This is, I confefs, a very surprizing truth, and not likely to be entertained readily, upon the first proposal. That I may, therefore, set it in as clear a light as is possible, I Mall endeavour, in what follows:
1. To state and limit the due extent of it.
II. To confirm the truth, fo stated, by various
arguments and reflections. After which, I shall,
III. Deduce some inferences from it.
As to the extent of this affertion, we may observe,
I. First, That it is evidently to be understood of such persons only, as are placed in the same circumstances with the five brethren in the parable ; fuch, confequently, as have been born, where the true religion is profeffed and bred up in the belief of it; have had all the early prejudices of education on the side of trutli, and all manner of opportunities and advantages towards acquainting themselves with the grounds of it; and yet, notwithstanding all these advantages, have Thut their eyes against it, and with stood its force. For, as to others, who have lived under the guidance of reason alone, without the affiftance of fupernatural light, it is highly probable, that tho' Moses and the prophets (the tenor of a divine revelation], when first proposed to them, should not; yet miracles, or a message from the dead, would perfuade them; according to what is ellewhere laid down by our Saviour, that, if the mighty works, which were done in Chorizin and Bethsaida, had been done in Tyre and Sidon, they would have repented in fackcloth and asbes, Matt. xi. 21.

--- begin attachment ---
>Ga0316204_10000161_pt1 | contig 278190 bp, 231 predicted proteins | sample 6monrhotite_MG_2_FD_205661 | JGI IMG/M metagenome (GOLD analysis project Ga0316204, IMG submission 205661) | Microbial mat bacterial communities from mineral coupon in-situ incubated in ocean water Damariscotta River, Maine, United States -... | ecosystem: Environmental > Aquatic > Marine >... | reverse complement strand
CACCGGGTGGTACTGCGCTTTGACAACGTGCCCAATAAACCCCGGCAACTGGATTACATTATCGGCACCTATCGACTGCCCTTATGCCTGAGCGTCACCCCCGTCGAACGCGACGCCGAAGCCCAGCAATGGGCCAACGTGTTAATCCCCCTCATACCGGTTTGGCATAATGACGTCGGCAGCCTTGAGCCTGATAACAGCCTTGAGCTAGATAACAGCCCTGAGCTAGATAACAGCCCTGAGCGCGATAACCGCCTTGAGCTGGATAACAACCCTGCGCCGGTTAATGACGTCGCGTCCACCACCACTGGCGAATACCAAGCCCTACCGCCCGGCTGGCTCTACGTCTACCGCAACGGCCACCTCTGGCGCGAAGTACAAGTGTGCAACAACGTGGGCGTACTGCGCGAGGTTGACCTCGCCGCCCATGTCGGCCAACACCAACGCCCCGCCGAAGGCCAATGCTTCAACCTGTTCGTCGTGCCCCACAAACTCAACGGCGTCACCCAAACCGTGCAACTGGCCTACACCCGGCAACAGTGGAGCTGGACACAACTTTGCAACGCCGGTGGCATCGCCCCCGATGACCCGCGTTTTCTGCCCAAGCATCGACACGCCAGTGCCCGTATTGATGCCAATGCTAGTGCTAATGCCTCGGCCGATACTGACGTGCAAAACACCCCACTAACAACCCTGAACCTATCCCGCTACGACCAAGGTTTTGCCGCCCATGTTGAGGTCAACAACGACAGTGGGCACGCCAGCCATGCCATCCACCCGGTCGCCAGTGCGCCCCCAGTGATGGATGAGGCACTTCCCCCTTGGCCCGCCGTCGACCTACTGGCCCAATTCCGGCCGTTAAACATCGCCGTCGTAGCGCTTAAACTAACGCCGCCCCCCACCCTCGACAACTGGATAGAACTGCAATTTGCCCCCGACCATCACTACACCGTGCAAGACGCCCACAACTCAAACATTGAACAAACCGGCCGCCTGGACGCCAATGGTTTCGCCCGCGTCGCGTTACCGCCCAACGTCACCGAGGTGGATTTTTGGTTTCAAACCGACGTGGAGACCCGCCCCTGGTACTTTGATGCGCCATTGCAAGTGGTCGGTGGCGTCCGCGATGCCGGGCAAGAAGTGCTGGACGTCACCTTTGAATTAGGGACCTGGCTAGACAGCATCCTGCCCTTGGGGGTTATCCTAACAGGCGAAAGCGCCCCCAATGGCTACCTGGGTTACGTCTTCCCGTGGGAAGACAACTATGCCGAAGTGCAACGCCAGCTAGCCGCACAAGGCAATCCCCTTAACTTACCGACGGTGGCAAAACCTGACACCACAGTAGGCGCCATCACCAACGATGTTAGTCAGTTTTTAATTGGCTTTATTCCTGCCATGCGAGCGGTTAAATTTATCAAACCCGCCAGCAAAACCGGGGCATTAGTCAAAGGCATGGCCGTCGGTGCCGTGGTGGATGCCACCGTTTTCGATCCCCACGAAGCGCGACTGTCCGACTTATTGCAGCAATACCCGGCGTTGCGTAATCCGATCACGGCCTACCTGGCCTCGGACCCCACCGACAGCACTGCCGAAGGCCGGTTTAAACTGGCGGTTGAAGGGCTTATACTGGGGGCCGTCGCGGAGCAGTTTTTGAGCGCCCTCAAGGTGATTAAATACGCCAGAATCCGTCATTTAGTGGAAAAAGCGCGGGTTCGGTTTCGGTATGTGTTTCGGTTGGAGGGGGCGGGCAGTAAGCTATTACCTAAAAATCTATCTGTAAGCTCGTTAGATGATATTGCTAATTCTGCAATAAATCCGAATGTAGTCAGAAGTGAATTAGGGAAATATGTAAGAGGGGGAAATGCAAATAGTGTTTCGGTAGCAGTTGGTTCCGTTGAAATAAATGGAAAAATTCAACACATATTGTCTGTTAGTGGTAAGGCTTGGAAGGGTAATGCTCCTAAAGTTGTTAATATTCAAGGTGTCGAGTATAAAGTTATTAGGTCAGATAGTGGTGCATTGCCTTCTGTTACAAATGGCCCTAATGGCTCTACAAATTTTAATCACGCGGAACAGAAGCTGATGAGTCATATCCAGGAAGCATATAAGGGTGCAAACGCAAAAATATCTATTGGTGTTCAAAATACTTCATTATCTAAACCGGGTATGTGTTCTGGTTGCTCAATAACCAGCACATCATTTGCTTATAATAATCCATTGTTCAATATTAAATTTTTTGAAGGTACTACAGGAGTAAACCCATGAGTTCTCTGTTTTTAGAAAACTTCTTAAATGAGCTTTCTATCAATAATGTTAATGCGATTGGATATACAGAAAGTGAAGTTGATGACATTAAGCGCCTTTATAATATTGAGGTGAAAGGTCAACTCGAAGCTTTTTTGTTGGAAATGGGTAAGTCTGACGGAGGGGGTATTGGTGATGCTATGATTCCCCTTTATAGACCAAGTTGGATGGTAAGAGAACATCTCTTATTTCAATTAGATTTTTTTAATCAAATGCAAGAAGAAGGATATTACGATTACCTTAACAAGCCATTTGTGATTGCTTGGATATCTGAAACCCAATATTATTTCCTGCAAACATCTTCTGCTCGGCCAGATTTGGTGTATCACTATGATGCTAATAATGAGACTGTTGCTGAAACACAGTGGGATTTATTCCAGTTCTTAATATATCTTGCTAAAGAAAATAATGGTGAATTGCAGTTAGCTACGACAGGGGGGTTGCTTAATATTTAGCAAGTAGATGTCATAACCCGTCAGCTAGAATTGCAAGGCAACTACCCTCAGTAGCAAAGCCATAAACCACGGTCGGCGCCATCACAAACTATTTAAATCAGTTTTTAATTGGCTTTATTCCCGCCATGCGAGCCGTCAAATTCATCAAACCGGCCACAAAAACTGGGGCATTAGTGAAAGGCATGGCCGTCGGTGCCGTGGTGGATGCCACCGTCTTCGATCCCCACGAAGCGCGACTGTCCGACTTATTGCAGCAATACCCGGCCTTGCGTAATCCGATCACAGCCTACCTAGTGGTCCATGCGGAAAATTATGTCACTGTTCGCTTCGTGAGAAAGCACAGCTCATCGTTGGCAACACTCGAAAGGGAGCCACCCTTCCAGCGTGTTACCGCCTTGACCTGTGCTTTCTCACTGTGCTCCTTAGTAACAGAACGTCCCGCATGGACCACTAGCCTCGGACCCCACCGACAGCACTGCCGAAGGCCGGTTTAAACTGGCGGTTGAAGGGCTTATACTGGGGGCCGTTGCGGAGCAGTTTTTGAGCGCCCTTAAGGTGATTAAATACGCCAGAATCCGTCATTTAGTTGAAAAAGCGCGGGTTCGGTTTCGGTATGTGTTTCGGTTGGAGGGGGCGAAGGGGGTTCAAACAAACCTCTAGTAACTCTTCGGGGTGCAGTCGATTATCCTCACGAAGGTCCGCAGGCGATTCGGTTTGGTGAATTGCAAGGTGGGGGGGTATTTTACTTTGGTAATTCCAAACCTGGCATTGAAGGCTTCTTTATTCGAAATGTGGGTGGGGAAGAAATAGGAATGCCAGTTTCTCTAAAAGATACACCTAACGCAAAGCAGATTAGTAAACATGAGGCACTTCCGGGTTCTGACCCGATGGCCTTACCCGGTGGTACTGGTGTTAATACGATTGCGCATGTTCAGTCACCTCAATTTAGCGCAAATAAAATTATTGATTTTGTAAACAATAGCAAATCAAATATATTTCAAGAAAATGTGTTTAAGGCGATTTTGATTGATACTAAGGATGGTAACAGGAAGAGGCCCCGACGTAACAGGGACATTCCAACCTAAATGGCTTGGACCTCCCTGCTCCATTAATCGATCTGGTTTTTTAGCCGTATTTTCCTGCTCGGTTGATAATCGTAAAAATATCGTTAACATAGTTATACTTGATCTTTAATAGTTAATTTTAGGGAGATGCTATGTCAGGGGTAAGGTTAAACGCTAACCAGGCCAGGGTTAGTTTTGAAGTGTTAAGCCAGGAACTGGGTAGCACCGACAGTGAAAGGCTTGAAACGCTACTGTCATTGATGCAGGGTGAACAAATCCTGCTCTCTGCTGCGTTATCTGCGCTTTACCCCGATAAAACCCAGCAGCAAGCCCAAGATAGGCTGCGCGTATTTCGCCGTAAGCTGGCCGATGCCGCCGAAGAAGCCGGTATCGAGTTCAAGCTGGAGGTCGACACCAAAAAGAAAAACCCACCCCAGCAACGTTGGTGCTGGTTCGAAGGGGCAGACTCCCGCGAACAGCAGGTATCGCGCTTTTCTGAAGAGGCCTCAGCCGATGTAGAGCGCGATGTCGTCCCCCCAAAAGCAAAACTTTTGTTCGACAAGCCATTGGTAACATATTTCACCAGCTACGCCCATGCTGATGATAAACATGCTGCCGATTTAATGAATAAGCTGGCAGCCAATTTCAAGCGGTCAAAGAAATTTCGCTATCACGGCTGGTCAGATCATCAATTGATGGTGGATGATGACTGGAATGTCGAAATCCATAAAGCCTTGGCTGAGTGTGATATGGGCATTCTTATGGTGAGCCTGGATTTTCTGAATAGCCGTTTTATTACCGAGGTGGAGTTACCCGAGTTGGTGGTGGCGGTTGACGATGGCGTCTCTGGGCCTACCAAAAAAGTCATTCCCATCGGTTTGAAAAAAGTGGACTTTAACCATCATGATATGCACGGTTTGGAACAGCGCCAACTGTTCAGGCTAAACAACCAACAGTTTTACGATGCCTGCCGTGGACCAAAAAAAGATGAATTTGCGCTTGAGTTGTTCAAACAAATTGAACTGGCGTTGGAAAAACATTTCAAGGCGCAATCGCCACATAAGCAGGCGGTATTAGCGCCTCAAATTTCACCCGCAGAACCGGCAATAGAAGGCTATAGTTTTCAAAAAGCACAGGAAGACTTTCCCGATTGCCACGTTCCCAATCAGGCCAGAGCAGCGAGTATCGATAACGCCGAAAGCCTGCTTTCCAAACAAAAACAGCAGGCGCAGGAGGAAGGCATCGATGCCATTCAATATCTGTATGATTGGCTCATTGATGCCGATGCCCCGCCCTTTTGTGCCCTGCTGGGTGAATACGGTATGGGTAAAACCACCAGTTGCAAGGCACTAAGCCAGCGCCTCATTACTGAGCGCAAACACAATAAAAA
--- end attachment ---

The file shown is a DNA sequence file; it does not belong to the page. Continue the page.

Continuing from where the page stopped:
Secondly, Neither is the assertion to be rigorously extended to all those, who have been educated under the influence of a divine revelation, and yet lived in opposition to the rules of it: For there is great reason to believe, that there are many persons, who, through the heat of their lufts and passions, through the contagion of ill example, or too deep an immersion in the affairs of lift, swerve exceedingly from the rules of their holy faith; and yet would, upon such an extraordinary warning as is mentioned in the text. be brought to comply with them. But this truth is pointed chiefly, if not solely, upon linners of the
first rate, who have cast off all regard for piecy and goodness ; have fer up for a life of fenfe, and are wicked by principle; for such likewise those five brethren were; they lived in the fame degree of luxury, and uncharitableness, as their dead brother had done; they heird not Moses and the prophets, believed nothing of religion, of its threatenings or its promises ; looked upon all revelation as a cheat, and all pretenders to it, as impostors. Of such as these we may suppose the text to affirm, that even a message from the dead would not be fufficient to reclaim them. - We may observe,
Tbirdly, That even of these profligate creatures themselves it is not faid, That fo astonishing a scene would make no manner of impression, would have no present influence upon them; buc only, That it would not produce a lasting effect, nor work an entire conversion. It is certain, that they would be very much roused and awakened by such a sight's but they would nor, however, be convinced and reformed ; fon ww Indovlar, says the original; an expression of fome force, which our English translation doth not fully reach, and which plainly signifies, that they would not be fo far wrought upon, as to change their whole mind and course of life, and become new creatures.
Regard being had to thefe feveral restrictions, the doctrine of the text may, I hink, be more fully represented to you after this manner:
" That where ko men have been brought up in the firm belief of « à divine revelation, and have afterwards fha. sken it off, have reasoned themselves not only " into a dishclief, but a contempt of it, and given “ themselves up to commit iniquity with greedinef; VOL. II.